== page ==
19 September 2019

New TortoiseShell group hits 11 IT providers in Saudi Arabia to compromise their customers

New TortoiseShell group hits 11 IT providers in Saudi Arabia to compromise their customers

Researchers from cybersecurity firm Symantec discovered a new threat actor, which they refer to as TortoiseShell group, that targets IT providers in the Middle East with supply chain attacks intended to compromise the IT providers’ customers.

The earliest signs of activity of the group were tracked to July 2018, although it is possible that TortoiseShell has been around for much longer. The most recent TortoiseShell’s campaign was spotted in July 2019. The researchers have identified 11 organizations hit by the group, the majority of which are based in Saudi Arabia. In at least two cases the attackers managed to gain domain admin-level access, according to the report.

“Notable element of this attack is that, on two of the compromised networks, several hundred computers were infected with malware. This is an unusually large number of computers to be compromised in a targeted attack. It is possible that the attackers were forced to infect many machines before finding those that were of most interest to them,” Symantec said.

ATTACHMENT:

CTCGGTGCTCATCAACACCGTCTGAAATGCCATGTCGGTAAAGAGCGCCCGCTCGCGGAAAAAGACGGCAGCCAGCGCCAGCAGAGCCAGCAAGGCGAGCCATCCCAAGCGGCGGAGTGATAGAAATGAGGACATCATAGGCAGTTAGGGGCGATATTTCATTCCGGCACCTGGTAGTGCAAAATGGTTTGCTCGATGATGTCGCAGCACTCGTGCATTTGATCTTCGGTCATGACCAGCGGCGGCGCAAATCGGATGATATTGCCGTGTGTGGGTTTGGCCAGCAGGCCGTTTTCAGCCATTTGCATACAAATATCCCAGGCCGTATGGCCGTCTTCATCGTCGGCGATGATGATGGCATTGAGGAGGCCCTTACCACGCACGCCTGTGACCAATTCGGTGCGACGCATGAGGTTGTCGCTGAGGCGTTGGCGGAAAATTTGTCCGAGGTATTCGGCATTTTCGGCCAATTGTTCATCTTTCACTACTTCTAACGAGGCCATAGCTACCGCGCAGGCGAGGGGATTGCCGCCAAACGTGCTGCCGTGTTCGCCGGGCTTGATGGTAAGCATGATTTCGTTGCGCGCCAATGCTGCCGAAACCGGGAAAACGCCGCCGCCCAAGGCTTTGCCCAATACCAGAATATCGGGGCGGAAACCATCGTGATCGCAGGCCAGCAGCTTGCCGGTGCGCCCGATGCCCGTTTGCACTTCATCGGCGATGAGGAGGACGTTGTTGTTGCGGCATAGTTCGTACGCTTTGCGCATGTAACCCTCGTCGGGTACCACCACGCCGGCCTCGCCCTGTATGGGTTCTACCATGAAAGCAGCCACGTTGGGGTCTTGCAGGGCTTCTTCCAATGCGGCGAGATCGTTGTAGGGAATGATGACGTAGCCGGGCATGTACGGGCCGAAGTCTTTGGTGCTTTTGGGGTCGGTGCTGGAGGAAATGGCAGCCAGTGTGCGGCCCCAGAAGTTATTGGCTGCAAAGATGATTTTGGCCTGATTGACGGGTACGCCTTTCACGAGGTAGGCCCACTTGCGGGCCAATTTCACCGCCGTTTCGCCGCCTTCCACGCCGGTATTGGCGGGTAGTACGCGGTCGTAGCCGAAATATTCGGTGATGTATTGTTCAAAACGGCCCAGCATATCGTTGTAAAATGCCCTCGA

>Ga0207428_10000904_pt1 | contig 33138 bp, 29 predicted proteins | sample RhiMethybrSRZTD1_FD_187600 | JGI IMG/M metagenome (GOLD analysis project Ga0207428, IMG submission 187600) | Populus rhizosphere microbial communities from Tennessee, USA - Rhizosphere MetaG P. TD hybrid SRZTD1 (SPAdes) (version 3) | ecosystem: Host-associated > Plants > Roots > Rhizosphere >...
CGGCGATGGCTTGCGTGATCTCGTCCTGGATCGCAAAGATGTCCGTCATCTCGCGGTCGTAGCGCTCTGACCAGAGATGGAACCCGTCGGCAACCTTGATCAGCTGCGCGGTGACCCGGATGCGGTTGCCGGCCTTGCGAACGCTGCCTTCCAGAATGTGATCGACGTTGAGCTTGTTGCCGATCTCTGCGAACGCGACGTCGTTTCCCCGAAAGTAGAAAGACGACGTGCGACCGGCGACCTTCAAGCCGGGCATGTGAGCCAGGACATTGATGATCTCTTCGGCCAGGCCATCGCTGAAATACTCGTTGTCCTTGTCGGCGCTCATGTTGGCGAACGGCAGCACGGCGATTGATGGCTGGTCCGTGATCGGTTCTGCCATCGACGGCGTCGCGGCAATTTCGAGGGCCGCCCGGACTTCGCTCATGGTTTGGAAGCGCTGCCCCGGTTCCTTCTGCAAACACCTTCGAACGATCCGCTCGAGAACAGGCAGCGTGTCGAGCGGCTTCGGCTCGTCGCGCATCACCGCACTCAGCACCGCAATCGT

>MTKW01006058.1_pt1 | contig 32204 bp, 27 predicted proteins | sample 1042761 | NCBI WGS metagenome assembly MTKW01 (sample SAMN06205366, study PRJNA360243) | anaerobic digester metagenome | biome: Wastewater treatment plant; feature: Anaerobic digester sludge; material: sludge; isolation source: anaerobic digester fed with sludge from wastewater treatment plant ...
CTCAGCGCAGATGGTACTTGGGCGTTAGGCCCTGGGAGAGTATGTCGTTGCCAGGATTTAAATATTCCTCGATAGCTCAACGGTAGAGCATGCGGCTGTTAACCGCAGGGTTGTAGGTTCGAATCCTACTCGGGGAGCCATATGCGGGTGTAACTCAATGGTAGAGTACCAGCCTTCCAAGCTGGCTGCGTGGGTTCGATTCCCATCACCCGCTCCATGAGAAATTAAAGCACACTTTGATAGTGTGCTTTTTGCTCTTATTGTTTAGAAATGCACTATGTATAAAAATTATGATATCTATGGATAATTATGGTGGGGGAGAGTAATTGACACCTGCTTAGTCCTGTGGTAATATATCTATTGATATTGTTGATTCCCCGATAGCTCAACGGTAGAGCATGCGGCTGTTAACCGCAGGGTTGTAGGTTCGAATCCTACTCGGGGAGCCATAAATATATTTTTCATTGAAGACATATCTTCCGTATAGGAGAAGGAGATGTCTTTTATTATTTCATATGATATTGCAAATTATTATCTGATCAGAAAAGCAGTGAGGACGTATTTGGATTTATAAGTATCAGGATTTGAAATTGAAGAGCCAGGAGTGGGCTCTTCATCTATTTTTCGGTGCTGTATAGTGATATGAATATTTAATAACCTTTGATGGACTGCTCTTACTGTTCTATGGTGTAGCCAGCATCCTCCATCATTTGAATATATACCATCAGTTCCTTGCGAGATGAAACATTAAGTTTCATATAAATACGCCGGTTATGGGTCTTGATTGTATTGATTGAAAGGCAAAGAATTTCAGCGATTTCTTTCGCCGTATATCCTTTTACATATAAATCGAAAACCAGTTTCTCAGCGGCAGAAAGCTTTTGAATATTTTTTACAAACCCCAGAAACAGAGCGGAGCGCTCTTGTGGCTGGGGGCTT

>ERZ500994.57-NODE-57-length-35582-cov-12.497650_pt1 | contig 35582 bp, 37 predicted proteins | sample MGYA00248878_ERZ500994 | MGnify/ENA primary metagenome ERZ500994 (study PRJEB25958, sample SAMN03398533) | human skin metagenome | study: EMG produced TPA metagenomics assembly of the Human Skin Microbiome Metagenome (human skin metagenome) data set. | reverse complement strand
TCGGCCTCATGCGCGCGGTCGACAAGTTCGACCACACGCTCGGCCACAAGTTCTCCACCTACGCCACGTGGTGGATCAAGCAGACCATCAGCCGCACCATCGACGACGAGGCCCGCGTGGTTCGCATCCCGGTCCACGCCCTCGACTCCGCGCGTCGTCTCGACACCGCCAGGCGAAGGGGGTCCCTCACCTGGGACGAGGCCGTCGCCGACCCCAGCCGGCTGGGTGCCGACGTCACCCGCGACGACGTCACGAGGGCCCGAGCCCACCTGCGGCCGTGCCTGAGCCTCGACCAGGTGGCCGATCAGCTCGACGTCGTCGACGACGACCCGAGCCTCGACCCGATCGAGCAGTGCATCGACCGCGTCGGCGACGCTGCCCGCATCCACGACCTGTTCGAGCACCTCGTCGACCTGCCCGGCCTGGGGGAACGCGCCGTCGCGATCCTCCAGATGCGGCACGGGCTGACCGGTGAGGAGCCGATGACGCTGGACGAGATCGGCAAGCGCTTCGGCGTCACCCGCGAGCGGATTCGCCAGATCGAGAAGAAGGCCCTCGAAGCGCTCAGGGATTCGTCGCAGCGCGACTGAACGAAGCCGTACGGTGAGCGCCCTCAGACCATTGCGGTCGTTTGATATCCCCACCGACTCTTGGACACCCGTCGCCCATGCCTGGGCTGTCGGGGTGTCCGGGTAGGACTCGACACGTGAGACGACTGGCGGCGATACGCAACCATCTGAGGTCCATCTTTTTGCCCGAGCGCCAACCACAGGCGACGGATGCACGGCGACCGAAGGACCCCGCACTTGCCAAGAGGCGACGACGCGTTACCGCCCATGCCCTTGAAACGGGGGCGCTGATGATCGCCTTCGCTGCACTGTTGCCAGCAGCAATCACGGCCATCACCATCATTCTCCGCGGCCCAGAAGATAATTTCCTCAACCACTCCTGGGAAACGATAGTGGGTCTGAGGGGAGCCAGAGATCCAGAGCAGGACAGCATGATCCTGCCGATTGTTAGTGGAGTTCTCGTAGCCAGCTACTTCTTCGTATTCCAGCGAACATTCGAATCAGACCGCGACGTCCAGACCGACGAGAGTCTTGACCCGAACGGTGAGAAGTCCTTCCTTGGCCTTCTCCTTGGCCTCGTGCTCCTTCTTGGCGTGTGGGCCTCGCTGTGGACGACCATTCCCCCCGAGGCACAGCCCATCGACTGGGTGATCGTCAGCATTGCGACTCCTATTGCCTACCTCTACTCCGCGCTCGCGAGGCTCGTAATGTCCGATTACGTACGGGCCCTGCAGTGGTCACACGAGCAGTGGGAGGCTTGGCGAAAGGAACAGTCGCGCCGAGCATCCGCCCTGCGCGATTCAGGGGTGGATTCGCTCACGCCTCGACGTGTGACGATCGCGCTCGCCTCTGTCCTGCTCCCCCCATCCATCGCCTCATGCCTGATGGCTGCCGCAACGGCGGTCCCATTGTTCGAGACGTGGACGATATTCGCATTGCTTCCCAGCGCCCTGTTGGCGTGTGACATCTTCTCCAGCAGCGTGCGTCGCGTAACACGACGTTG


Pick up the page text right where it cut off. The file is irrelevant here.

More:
To compromise their targets the group used a unique malware called Backdoor.Syskit, which is a basic backdoor that can download and execute additional tools and commands. The backdoor comes in two versions - one is written in Delphi and the other one in .NET.

Backdoor.Syskit is run with the “-install” parameter to install itself. The backdoor collects and sends the machine’s IP address, operating system name and version, and Mac address to the C&C server using the URL in the Sendvmd registry key. All the gathered data is Base64 encoded.

The group is also using publicly available tools, such as Infostealer/Sha.exe/Sha432.exe, Infostealer/stereoversioncontrol.exe, and get-logon-history.ps1.

Infostealer/stereoversioncontrol.exe downloads a RAR file, as well as the get-logon-history.ps1 tool. It runs several commands on the infected machine to gather information about it and also the Firefox data of all users of the machine. It then compresses and transfers the collected data to a remote directory. Infostealer/Sha.exe/Sha432.exe tool has a similar functionality, gathering information about the infected machine.

After infecting the victim’s computer, Tortoiseshell uses several information tools to retrieve a range of information about the machine, such as IP configuration, running applications, system information, network connectivity etc.

“IT providers are an ideal target for attackers given their high level of access to their clients’ computers. This access may give them the ability to send malicious software updates to target machines, and may even provide them with remote access to customer machines. This provides access to the victims’ networks without having to compromise the networks themselves, which might not be possible if the intended victims have strong security infrastructure, and also reduces the risk of the attack being discovered. The targeting of a third-party service provider also makes it harder to pinpoint who the attackers’ true intended targets were,” the researchers concluded.

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